After a turbulent era for digital currencies, On Thursday, Republican lawmakers announced the formation of a new subcommittee that would regulate the crypto and fintech industries. This subcommittee will be the first of its type in the U.S.
The subcommittee on Financial Technology, Digital Assets, and Inclusion, which will be a part of the House Financial Services Committee, will be led by French Hill of Arkansas.
In a statement, Hill, who was also designated vice chair of the larger committee, stated that a bipartisan effort is necessary for “FinTech innovation to thrive securely and efficiently in the United States.”
After the crash of the cryptocurrency exchange FTX in November, the uncontrolled nature of the cryptocurrency industry became a major worry among traders late in the previous year.
Last month, Sam Bankman-Fried, the founder of FTX, was arrested on allegations of fraud and freed on bail in the amount of $250 million as he waits for his trial.
Hill is a passionate advocate for the crypto industry. Last year, he was the co-sponsor of the Central Bank Digital Currency (CBDC) Study Act and noted the importance for the Federal Reserve to make progress towards a potential CBDC without delay.
Hill signed a letter in 2019 requesting the IRS to enhance the tax guidelines for users of cryptocurrency. It was a long time until FTX made it a household word.
Tax Compliance Issues
According to what was written in the letter, ambiguity prevents proper tax compliance.
Representative Tom Emmer of Minnesota and Senator Cynthia Lummis of Wyoming are two examples of other Republicans in Congress who have supported cryptocurrency.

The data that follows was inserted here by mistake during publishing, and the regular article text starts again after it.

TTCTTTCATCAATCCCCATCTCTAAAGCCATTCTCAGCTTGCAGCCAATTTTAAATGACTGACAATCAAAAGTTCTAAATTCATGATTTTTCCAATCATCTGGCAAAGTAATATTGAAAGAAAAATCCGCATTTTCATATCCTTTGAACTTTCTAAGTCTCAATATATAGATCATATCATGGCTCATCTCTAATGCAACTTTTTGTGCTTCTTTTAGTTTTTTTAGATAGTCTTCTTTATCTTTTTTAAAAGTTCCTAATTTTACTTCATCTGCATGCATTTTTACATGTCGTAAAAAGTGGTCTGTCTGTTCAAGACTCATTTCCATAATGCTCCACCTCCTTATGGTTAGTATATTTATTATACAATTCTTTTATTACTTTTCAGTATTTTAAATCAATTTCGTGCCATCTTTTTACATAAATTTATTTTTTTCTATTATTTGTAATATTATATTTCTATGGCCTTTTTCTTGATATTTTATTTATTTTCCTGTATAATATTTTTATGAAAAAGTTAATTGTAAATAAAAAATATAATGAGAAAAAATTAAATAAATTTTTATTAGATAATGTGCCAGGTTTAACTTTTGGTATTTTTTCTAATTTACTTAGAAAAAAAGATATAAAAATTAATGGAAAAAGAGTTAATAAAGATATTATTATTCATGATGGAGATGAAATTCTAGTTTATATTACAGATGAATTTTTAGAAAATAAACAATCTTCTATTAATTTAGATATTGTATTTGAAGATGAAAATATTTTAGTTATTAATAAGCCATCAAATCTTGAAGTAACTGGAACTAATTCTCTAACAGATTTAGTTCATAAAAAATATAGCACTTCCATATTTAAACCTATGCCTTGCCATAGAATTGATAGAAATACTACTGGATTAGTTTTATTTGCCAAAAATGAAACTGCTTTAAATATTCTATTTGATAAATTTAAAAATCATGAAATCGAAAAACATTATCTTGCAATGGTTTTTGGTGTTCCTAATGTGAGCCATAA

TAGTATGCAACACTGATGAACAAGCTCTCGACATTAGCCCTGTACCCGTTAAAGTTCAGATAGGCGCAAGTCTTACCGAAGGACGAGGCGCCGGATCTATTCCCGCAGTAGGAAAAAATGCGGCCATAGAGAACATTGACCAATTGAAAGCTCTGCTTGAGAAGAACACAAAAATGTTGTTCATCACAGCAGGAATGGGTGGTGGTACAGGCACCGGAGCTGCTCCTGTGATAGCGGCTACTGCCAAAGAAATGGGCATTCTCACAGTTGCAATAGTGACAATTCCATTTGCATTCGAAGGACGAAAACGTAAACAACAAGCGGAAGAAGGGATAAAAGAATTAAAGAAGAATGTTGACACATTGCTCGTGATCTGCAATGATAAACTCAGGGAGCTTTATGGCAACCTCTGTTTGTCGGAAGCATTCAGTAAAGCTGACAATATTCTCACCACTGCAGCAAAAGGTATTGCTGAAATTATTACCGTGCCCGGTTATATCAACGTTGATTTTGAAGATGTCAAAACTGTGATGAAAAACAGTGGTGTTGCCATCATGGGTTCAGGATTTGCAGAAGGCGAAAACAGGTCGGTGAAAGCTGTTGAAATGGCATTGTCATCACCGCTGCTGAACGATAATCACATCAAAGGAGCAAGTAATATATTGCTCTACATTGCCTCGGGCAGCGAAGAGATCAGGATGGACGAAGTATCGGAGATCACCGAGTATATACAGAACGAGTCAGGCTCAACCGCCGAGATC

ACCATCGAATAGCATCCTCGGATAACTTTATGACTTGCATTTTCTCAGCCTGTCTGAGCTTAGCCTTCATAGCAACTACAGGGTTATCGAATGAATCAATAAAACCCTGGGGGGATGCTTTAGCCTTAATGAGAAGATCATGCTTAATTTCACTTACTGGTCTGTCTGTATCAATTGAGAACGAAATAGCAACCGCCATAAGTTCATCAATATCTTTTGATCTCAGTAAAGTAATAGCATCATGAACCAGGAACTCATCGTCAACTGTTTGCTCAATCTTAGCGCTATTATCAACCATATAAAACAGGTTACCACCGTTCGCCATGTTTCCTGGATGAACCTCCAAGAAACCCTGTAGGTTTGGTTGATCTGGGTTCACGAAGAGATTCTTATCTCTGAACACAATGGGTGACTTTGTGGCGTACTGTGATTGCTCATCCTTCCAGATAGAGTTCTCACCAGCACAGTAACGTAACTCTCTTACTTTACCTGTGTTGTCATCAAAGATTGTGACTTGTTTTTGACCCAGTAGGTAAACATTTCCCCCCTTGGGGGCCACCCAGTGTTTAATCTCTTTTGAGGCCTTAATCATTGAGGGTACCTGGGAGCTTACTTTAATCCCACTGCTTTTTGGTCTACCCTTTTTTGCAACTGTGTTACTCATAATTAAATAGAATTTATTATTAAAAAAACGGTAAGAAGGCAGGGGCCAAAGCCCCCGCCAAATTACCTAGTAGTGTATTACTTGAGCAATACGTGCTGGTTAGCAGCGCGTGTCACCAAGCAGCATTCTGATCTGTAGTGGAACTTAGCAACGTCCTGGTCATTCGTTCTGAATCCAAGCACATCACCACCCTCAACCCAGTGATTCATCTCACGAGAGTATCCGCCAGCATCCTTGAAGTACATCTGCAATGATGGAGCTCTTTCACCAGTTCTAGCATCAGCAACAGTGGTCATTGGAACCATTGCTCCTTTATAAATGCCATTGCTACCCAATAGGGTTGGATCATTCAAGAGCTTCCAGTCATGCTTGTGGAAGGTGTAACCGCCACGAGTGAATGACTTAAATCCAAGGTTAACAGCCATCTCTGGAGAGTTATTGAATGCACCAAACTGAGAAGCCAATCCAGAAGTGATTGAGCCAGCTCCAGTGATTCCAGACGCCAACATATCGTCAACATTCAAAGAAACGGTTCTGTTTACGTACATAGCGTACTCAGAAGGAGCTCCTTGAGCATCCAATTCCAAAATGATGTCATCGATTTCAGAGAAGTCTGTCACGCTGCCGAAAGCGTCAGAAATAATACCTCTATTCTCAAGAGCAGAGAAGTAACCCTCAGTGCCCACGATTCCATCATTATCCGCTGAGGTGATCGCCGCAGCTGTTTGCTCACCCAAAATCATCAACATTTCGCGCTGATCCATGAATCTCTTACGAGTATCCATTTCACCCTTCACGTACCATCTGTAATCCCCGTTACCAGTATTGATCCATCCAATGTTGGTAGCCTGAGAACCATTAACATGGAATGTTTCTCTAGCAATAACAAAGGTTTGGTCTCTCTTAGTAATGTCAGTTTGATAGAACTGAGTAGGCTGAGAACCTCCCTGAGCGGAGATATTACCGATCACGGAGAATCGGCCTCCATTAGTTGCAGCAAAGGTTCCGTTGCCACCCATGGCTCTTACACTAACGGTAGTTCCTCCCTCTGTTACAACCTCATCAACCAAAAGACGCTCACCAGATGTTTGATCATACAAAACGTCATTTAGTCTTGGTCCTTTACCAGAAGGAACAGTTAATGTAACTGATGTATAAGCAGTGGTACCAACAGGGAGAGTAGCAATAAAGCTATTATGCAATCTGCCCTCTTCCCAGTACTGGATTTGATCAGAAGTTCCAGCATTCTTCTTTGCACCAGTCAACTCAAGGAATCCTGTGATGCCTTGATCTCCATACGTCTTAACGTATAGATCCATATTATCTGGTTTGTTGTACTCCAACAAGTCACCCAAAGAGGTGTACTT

Despite working out of the Bahamas, Bankman-Fried was a competent Washington insider who developed connections with power players like Rostin Benham, the head of the Commodity Futures Trading Commission, and Rep. Maxine Waters (D-Calif.).
Bankman-Fried contributed about $40 million in publicly reported donations to Democrats in the 2022 midterm elections. He and his friends gave to politicians on opposing sides of the political spectrum.
Federal officials accuse Bankman-Fried of committing illegal campaign financing crimes while carrying out an $8 billion scam.
Republicans like Emmer have been given ample fodder to use in their criticism of the works performed by regulators due to the failure of FTX and the following indictment of Bankman-Fried.
Gary Gensler, chairman of the Securities and Exchange Commission, was criticized by Emmer as “haphazard and unfocused” in his operations.
In the meantime, Democrats in the Senate have already started making plans for their initiatives to regulate the cryptocurrency business and dictate how enforcement measures should be taken.
The SEC has increased its activities since FTX plunged into bankruptcy. On Thursday, the same day that Hill made the announcement about the subcommittee, the commission filed charges against cryptocurrency lender Genesis and cryptocurrency exchange Gemini for the unlicensed sale and offering of securities.